Has the Stinger’s execution matched the rhetoric behind its development, though? Let’s find out.

Kia Stinger design & styling

Three flavours of Stinger are available. Crowning the range is the GT S, which packs a 3.3-litre, 365bhp twin-turbocharged V6 under its bonnet, while a humbler 197bhp 2.2-litre diesel is also available.

The third variant – and the subject of this test – is the entry-level petrol model, which is powered by a 2.0-litre, four-cylinder turbocharged engine.

This longitudinally mounted T-GDi (for turbocharged gasoline direct injection) powerplant is from Kia’s ‘Theta II’ family of engines. It develops 244bhp at 6200rpm and 260lb ft between 1400rpm and 3500rpm. Power is sent to the rear wheels via an electronic eight-speed automatic transmission and a limited-slip differential.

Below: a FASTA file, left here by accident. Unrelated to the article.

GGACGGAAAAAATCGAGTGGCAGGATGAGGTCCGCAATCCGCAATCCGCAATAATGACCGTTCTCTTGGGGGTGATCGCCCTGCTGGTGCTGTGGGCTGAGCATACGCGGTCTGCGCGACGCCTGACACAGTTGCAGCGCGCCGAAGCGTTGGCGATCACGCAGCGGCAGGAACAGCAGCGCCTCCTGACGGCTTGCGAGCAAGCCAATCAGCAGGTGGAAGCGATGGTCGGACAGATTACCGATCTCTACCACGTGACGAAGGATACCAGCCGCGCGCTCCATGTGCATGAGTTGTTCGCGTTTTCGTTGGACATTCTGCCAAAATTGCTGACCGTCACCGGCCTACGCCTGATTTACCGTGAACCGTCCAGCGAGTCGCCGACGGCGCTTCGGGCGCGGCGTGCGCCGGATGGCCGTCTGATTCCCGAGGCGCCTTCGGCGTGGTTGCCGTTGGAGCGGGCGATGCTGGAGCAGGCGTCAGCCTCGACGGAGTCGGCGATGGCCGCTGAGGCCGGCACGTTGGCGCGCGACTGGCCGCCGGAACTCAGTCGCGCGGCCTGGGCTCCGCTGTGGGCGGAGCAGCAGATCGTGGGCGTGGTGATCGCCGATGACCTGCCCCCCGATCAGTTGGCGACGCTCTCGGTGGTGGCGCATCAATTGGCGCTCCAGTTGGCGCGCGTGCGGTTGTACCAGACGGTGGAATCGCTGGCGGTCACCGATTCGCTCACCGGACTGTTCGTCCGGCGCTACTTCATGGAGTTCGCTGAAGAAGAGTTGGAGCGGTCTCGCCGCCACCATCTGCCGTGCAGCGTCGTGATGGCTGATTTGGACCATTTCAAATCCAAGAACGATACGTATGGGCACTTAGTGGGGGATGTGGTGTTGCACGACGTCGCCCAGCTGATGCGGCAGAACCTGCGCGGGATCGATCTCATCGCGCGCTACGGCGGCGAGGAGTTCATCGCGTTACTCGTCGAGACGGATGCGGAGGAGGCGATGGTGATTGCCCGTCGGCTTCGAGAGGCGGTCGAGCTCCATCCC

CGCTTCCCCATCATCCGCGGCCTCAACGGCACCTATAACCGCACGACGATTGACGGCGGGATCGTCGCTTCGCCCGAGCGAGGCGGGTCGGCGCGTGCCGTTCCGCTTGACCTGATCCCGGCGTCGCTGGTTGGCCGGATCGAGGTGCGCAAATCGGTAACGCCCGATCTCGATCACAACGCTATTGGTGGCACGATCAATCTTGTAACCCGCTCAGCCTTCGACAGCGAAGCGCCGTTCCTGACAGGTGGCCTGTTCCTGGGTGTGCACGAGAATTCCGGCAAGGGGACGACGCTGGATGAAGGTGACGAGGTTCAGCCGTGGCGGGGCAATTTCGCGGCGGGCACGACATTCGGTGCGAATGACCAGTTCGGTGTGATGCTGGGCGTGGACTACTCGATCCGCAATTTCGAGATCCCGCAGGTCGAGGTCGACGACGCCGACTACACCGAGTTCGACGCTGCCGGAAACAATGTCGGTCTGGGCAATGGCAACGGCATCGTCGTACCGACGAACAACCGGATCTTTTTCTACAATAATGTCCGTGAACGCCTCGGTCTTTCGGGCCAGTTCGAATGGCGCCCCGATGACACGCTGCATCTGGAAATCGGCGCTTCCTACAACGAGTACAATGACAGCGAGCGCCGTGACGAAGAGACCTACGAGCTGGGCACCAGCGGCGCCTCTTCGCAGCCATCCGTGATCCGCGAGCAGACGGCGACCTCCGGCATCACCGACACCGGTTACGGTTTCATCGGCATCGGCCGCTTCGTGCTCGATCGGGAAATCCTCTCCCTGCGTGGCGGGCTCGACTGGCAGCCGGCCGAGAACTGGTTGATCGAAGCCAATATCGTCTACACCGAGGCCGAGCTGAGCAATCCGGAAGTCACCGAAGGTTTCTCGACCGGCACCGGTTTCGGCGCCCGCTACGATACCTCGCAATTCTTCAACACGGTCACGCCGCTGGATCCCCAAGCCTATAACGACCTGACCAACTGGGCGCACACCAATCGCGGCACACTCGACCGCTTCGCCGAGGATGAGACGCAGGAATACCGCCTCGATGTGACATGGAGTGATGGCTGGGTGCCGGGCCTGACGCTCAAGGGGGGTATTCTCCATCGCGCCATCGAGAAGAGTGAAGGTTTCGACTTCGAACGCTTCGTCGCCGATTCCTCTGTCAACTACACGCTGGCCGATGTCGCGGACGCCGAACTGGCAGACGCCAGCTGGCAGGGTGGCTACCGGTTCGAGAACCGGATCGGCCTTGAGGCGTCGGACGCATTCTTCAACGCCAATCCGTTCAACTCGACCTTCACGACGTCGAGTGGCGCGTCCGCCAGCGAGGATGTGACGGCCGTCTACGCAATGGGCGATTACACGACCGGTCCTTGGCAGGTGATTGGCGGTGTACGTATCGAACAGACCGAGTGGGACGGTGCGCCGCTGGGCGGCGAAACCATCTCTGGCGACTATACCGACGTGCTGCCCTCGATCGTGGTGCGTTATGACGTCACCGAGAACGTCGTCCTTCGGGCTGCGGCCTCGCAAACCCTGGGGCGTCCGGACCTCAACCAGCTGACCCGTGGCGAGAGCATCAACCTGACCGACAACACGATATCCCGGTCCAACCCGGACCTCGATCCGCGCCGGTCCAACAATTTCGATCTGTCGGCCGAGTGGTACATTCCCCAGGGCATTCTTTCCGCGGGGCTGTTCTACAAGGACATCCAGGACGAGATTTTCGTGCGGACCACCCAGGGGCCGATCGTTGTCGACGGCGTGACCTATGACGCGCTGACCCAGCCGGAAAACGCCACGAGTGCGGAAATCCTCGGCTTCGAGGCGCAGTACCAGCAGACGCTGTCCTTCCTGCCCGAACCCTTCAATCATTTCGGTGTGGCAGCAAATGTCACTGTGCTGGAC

As has increasingly become common practice in this age of engine downsizing and turbocharging, Kia has also employed what it calls an ‘active sound system’ to pipe an enhanced version of the four-cylinder’s engine note into the cabin.

This Stinger’s 18in alloys are shod in 225/45 R18 ContiSport Contact 5 tyres and are suspended by MacPherson struts at the front axle, and a multi-link arrangement at the rear.

Our GT-Line S model is equipped with passive dampers, but the flagship GT S makes use of an adaptive damping system that is controlled via the car’s electronic Drive Mode Selector.

At 4830mm in length, the Stinger is longer than both an Audi A5 Sportback and a BMW 4 Series Gran Coupé, which measure 4733mm and 4640mm respectively.

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Despite its size, it’s arguably the most elegantly styled of the three, with its expansive bonnet, long wheelbase and sloping roofline lending it an evocative appearance.

It’s quite unlike any other Kia that’s gone on sale in the UK, and it attracts attention, even more so when people realise which brand’s name is affixed to its nose.


Kia Stinger GT line 2018 review cabin

Kia has done a commendable job of shirking its value-oriented brand image as far as the Stinger’s exterior is concerned, but that same feat hasn’t quite been achieved inside.